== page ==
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3 whose workaholic husband gave her the gift of a day at the salon for their 13th anniversary? What if you are a splendid combination of capable and vulnerable? A confident mother with a teachable heart who loves hard and is absolutely adored by her family. An independent woman who thrives on encouraging others and recharges with dark chocolate and solo adventures to the spa.

 

None of us are exactly who we think we are. As the saying goes, we are our own worst enemies. We know we shouldn’t judge others but have we learned to not judge ourselves? I have been trying to build a new habit of thinking of

and looking at myself from other people’s points of view. I try to see myself as I exist in all those other universes. It is such a difficult habit to create because I must replace my old habit of being self-critical. But, WOW!!!! This new me I am getting to know, she is pretty incredible. She is everything I want to be; loving, accepting, encouraging, carefree and everchanging. She has no limits!

You should try looking at yourself through her eyes. Or through someone else’s eyes; a stranger, the barber, your mentor, someone who you admire, and lastly and most importantly, someone who admires you. Next time you walk by a mirror and are tempted to judge, just glance and smile at the version of you that is beautiful, confident, capable, and worthy of so much love and acceptance. A perfect blend of all of the million imagined versions of yourself. That is the real you. And SHE IS SPECTACULAR.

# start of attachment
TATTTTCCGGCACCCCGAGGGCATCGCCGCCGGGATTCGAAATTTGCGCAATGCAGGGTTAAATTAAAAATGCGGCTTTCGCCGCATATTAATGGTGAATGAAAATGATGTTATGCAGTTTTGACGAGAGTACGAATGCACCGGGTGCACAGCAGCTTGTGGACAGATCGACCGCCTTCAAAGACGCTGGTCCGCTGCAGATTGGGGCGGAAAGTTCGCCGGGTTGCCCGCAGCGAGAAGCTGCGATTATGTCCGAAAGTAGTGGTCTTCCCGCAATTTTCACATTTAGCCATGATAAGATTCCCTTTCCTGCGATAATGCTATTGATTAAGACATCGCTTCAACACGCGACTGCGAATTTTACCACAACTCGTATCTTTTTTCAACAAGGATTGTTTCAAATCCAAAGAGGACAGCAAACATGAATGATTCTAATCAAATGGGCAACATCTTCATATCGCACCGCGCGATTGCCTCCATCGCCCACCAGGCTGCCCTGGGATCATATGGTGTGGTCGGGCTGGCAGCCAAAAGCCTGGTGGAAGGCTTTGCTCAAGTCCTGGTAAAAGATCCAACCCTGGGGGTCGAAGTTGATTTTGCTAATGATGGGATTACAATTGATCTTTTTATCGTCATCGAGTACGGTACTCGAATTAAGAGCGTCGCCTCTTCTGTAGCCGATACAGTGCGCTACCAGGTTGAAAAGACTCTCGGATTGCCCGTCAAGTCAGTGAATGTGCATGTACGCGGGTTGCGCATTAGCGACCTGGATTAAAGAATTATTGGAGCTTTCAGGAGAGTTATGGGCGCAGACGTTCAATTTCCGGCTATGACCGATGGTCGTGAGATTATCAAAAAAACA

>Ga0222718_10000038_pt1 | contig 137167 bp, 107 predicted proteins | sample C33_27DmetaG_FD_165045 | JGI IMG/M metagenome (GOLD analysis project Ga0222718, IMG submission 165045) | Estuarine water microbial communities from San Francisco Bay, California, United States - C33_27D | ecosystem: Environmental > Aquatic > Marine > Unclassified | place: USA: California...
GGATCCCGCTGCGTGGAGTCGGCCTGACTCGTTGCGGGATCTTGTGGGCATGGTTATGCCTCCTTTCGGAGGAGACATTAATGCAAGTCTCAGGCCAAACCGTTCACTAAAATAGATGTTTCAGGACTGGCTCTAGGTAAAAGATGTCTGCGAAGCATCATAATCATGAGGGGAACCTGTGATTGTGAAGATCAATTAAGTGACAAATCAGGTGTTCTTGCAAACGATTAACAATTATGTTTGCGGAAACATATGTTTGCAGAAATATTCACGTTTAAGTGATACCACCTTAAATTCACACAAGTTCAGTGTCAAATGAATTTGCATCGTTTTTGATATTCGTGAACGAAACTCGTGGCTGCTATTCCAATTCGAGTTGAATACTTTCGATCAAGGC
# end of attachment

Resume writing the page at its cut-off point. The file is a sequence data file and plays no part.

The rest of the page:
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Ready…. Set….

Hello world! Flower In The Mud has taken a little bit longer than expected to get up and running, but I have been working hard in the back-ground. I should have a few great posts coming next week! So keep an eye out!!!!

Since I am new to blogging, I am sincerely hoping for feedback! Good, bad, and everything in between! See a typo? Let me know! Grammar nazi? Lend me your skills!!!!! Like a particular piece and want to know more? Tell me! Am I rambling on and need to cut to the chase? Help me out!

Stay tuned! And Thank you in advance!

Welcome to Flower In The Mud!

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I chose the name Flower In The Mud in 1998. At the time I knew it was me, and it was important, but I was not sure why. It is a small piece of lyric from one of my very favorite songs “Am I Getting Through?” written and performed by Sheryl Crow. The song resonates with me because I can look back on my life and see that it was the cry of my heart, and still is. The soft statement “I’m a flower in the mud” became my definition. I knew even then that it is who I am, and who I will always be. Here I am in 2018 and I know I am still a flower in the mud. If you want a glimpse into my heart and soul, just listen to the song. I am made of a million pieces, and this is just one, but it is a perfect representation of that piece. Through this blog, I hope to show you why. And maybe, just maybe, I can help others who are stuck in the mud see that they are flowers too.